Sometimes things don’t go according to plan, and it’s understandable that students might get upset about it! Whether it’s a change in the schedule, a marker drawing that can’t be erased, or an unexpected change in the lunch menu, kids often have strong emotional reactions. The differentiated emotional regulation activities below will help students practice flexible thinking through a fun and interactive partner drawing game.
The ability to identify and manage emotions and feelings, or Emotion Regulation, requires responding to strong emotional situations in a socially acceptable manner. With students, this begins with developing flexible thinking, which allows them to consider and accept multiple outcomes over fixed expectations for a particular situation. We can nurture resiliency and foster a growth mindset by teaching them how to react and move forward positively from upsets, large or small. In fact, the unexpected can often be a starting point for even better things.
As Dr. Carla Shuman explains, “The sooner that we are aware of thought patterns that are preventing us from thinking flexibly, problem-solving, and finding silver linings in our cloudy days, the less likely we are to stay stuck in those patterns indefinitely. We can then see a world of options and possibilities where we can actively engage, rather than being a passive participant in our suffering.”
Emotional Regulation Activities Instructions
Prompt: Ask students to share a time something didn’t go according to plan. Continue with:
- Can mistakes or unexpected things ever be good?
- What are some things we can do when we get upset about something unexpected?
Next, have students share with a partner how they would feel and what they would do if:
- They made a mistake on a drawing and couldn’t erase it
- The lunch menu said pizza but instead they got chicken
- The playground was closed for the day when they expected to go
Say: “Making a mistake or facing an unexpected challenge can cause strong feelings. It’s important that we think flexibly, or with open minds for change, and manage our feelings by practicing how to react and move forward positively in hard situations.”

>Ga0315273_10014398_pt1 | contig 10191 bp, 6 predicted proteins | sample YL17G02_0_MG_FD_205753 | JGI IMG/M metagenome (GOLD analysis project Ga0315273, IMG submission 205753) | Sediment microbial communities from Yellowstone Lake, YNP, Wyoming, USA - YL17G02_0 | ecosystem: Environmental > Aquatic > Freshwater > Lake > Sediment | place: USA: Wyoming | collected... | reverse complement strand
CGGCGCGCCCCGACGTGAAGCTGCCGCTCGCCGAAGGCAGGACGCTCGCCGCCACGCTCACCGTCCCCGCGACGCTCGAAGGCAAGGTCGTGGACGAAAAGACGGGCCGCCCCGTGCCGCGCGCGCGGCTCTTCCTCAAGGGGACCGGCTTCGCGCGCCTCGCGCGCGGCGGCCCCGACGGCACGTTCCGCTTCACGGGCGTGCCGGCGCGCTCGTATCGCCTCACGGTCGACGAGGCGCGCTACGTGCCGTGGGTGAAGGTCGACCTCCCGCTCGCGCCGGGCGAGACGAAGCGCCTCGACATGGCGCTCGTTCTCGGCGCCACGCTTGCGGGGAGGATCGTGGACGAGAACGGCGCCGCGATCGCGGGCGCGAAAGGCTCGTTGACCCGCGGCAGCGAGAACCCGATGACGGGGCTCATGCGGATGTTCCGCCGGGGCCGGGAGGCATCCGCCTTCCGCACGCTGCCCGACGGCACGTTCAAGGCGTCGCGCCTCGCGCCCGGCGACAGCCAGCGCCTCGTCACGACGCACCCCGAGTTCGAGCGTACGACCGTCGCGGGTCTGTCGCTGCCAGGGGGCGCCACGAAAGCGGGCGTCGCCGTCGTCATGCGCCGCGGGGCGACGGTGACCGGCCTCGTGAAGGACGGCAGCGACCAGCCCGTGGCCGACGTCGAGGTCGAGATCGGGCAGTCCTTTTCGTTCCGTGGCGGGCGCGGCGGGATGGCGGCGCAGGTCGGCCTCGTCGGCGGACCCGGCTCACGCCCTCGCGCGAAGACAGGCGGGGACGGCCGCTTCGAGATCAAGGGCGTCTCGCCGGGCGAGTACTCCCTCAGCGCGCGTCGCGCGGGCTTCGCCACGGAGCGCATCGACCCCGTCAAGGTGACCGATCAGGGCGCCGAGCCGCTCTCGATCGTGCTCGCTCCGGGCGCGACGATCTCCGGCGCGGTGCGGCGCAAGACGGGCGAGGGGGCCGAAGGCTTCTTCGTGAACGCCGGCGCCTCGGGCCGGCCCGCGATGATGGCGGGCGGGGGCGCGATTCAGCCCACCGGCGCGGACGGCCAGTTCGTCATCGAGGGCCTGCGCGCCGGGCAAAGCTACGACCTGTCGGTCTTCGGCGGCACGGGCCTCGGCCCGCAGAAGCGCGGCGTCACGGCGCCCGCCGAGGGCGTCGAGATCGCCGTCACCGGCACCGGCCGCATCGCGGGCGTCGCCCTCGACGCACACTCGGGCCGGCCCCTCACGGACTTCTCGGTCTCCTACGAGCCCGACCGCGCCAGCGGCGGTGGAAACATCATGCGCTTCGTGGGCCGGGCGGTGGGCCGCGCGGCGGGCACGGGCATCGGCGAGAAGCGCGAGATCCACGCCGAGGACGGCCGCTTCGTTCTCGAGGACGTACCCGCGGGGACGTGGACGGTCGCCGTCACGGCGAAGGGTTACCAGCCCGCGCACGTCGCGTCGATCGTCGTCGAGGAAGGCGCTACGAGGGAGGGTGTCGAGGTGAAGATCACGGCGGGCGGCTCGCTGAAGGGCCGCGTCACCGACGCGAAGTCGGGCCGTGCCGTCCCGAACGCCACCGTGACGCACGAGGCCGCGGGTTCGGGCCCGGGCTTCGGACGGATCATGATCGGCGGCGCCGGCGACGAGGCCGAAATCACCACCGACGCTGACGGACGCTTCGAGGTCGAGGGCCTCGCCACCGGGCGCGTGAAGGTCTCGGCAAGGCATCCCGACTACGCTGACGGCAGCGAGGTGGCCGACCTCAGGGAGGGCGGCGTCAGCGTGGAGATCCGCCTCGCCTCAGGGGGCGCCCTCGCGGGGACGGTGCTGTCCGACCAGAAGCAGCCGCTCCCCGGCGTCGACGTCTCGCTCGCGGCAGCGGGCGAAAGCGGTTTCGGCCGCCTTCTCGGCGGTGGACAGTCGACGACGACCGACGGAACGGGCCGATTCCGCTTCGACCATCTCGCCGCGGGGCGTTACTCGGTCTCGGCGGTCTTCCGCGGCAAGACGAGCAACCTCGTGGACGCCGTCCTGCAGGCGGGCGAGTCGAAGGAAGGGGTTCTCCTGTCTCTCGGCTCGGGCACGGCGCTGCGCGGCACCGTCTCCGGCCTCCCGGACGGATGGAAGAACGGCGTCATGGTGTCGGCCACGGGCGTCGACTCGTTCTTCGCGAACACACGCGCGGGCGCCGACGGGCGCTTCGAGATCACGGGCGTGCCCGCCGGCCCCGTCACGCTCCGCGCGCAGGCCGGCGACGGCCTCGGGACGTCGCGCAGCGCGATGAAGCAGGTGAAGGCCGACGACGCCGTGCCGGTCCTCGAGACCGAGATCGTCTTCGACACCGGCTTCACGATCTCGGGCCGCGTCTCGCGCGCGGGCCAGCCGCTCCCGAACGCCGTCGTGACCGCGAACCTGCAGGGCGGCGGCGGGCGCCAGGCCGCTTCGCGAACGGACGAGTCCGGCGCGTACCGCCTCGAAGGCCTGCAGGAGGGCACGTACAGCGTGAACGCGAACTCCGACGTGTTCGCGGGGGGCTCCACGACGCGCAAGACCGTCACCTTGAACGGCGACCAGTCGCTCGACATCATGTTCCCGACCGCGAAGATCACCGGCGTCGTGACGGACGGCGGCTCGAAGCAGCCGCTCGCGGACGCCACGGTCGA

Model: Tell students that sometimes what we think is a mistake or a challenge can help us come up with new and sometimes better ideas. Explain that you want to make a drawing of a face, but instead of sticking to the plan in your own head, you want to think flexibly and have them help.
- Draw an oval on chart paper to be a face.
- Have students take turns pulling Add On Cards to draw the features on the face—the sillier the better!
- Say, “That wasn’t exactly what I planned the face to look like—and it’s even better.”
- Write “WE CAN THINK FLEXIBLY” on the chart.
Practice: Have students work in pairs to play another game of Add On together, reminding them to have open minds and managed feelings about letting things go off plan. Younger students can start with the Silly Faces page, while older ones can enjoy the challenge of Partner Add On. Hang the masterpieces by the Flexible Thinking Chart for an awesome display of Flexible Thinking and Emotion Regulation.
Lesson Extension When Using Centervention Online Programs
In many of our online programs, students are faced with scenarios where they need to display flexible thinking and find a way to compromise with another character.
In Episode Seven of Adventures Aboard the SS GRIN, the player and Stop and Think Girl both want to steer the ship. And they must work towards a compromise where they each will take a turn steering even though neither of them will get exactly what they wanted.
This is a great extension to the emotional regulation lesson above and can be an excellent way to reinforce learning for an important social emotional skill.